THE IMMIGRATION AMENDMENT BILL
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THE IMMIGRATION AMENDMENT BILL Submission to the Portfolio Committee on Home Affairs by The Centre for Development and Enterprise Parliament 26 January 2011. INTRODUCTION. CDE’s Perspective. CDE’S research on migration 17 reports and submissions

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THE IMMIGRATION AMENDMENT BILL Submission to the Portfolio Committee on Home Affairs by

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The immigration amendment bill submission to the portfolio committee on home affairs by

THE IMMIGRATION AMENDMENT BILL

Submission to the Portfolio Committee on Home Affairs by

The Centre for Development and Enterprise

Parliament

26 January 2011


Cde s perspective

INTRODUCTION

CDE’s Perspective

  • CDE’S research on migration

    • 17 reports and submissions

    • Scores of additional background research reports

  • This presentation

    • SA needs much more skilled immigration

    • Current policy achieves the opposite

    • Amendment Bill may exacerbate the problem

    • Recommendations


Cde s perspective1

HEADLINES FROM CDE’S LATEST RESEARCH

CDE’s Perspective

  • SA cannot achieve 7% growth target unless we have a new approach to skilled migration

  • SA needs to import hundreds of thousands of skilled foreigners

  • Migration is a source of relatively cheap human capital – paid for by other countries

  • Current policy is failing the country

  • Global war for talent: SA should stop being a victim and start competing

  • SA’s national interest requires a bold new migration policy

  • Most important migration policy issue for our future is skilled migration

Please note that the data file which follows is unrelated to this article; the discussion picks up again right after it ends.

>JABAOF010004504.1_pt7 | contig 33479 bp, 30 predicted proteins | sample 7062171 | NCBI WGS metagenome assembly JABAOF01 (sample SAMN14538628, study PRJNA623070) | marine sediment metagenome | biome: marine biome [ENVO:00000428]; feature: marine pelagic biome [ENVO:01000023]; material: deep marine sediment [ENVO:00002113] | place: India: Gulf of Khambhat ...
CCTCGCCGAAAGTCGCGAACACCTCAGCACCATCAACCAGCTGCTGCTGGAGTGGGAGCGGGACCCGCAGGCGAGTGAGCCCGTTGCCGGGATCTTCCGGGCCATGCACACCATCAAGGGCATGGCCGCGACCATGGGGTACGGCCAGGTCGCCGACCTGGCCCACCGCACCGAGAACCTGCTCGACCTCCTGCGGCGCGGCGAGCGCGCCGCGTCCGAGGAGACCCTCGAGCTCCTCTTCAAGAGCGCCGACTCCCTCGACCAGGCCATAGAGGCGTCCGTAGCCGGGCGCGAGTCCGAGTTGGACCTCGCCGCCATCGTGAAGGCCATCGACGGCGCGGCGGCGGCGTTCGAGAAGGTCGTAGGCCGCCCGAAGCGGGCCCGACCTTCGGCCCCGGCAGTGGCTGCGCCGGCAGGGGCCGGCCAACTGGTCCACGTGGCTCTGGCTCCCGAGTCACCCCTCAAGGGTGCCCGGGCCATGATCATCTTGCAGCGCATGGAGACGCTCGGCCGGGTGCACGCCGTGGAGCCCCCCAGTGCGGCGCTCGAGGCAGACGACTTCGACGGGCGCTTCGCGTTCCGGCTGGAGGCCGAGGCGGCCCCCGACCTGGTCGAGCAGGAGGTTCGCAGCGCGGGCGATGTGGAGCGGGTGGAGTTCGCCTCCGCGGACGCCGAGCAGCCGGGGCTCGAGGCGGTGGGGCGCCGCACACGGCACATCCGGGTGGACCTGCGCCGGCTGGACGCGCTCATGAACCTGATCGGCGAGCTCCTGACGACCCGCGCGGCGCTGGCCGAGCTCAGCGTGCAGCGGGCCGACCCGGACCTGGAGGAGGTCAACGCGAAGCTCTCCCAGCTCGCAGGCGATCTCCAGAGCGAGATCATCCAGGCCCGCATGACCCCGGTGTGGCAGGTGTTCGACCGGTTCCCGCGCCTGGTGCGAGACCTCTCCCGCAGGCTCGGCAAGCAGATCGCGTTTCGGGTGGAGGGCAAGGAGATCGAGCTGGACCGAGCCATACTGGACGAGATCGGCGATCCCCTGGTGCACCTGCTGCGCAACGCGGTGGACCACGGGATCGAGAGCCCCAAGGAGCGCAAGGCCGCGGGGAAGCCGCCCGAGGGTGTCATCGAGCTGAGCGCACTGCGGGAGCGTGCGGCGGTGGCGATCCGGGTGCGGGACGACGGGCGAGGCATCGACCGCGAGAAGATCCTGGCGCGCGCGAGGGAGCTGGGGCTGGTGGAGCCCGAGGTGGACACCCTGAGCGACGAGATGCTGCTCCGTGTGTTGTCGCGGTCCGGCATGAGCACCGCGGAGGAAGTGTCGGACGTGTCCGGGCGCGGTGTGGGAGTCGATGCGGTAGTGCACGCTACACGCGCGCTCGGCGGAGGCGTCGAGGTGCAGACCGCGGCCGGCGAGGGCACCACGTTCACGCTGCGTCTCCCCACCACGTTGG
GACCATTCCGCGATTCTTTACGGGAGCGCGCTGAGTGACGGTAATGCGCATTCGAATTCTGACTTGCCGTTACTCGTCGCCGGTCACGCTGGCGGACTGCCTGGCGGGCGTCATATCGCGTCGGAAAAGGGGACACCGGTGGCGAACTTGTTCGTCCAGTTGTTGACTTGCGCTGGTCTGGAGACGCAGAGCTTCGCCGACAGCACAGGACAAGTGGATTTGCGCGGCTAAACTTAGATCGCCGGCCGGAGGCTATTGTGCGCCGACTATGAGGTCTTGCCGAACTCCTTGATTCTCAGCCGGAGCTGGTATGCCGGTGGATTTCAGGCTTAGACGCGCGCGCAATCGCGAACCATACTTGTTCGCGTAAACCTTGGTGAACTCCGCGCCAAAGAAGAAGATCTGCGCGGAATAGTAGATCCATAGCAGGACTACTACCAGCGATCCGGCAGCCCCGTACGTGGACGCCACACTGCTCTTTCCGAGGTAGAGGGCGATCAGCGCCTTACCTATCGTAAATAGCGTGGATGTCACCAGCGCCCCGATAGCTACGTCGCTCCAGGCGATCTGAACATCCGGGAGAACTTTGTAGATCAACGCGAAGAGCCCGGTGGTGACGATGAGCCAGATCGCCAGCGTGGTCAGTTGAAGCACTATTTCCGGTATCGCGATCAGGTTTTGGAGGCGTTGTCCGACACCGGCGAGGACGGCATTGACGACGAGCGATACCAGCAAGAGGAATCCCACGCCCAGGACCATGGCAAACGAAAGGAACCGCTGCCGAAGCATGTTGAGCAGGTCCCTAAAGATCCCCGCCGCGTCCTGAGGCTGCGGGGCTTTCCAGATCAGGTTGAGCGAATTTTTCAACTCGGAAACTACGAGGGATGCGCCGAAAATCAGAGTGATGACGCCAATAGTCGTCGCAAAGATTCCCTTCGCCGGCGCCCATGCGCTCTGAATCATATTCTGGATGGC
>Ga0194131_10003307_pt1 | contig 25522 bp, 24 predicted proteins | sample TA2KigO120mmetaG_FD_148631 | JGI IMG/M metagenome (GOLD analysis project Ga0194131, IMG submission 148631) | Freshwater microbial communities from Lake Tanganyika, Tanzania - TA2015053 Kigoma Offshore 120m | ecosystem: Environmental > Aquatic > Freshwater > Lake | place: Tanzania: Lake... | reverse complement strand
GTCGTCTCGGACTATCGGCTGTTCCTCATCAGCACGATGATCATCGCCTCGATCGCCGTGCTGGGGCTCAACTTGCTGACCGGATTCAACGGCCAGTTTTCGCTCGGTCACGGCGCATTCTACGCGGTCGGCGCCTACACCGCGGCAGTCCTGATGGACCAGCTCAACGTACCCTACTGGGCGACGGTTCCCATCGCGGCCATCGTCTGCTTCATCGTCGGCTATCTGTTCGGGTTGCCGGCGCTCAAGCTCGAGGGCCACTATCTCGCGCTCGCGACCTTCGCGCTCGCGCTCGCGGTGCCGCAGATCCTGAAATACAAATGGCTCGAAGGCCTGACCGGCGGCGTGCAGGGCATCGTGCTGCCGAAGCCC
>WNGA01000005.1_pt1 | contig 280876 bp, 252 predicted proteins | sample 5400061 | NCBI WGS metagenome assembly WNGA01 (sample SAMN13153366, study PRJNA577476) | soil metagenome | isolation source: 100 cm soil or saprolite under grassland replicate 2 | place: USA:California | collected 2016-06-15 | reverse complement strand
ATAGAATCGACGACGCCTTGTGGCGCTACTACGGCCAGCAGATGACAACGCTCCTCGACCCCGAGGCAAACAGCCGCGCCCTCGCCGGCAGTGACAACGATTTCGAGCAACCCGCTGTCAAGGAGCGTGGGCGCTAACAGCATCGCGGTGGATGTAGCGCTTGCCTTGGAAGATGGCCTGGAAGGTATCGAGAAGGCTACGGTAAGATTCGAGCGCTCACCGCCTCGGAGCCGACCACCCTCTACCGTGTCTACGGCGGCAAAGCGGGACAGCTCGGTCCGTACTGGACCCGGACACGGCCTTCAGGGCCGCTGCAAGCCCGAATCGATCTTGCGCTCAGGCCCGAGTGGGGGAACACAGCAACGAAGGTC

The case for skilled immigration

THE CASE FOR SKILLED IMMIGRATION

  • In search of innovation and economic growth, many countries want skilled immigrants

    • Demand will increase as countries seek to grow out of the recession

  • Examples

    • United States

      • Foreigners responsible for:

        • Quarter of all global patent applications

        • Founded more than a quarter of all US companies (Intel, Sun Microsystems, Yahoo, Google)

    • Germany

      • Business & government seeking to recruit 500,000 skilled foreigners per year over medium-term


South africa needs a massive infusion of skilled people

SOUTH AFRICA NEEDS A MASSIVE INFUSION OF SKILLED PEOPLE

  • South Africa is desperately short of skills and cannot grow at 7% per annum without them. We need:

    • Skills to create jobs; Skills to create skills

  • SA’s skills shortage probably greater than official estimates

    • 2008: 502,000; 2007: 949,000

  • Skilled people continue to leave SA

  • Reform of education and training takes a long time to deliver skills

  • OECD, Harvard panel, New Growth Path all agree:

    • If we want 7% per annum growth, we need far more skilled people

  • Migration policy is an economic policy issue


Current system fails

CURRENT SYSTEM FAILS

  • The number of work permits issued each year is far, far too low to meet SA’s needs

  • Inconsistencies and incoherence in approach to skils quotas

    • Dept of Labour estimates skills shortage of 502,000, but DHA made 36,000 quota permits available for skilled foreigners

    • Dept of Labour says country has shortage of 5,145 ‘electrical engineering draftspersons’;  Quota system allocates 500 permits

    • DHA quotas do not mention doctors, accountants, engineering managers, but finds room for 800 astronomers, astrophysicists, atmospheric scientists, space scientists


Sa s policy is based on misguided ideas

SA’S POLICY IS BASED ON MISGUIDED IDEAS

  • MYTH: We need to protect skilled South Africans from competition

    REALITY: Graduate unemployment is very low

  • MYTH: State can determine skills needs in a dynamic economy

    REALITY: This is impossible

  • MYTH: People only do jobs for which they have formal qualifications

    REALITY: Many people work in areas not defined by their formal qualifications

  • MYTH: Best to let skilled people in only when they have a job offer

    REALITY: Skilled people can make work for themselves

  • MYTH: We only want entrepreneurs who have millions to invest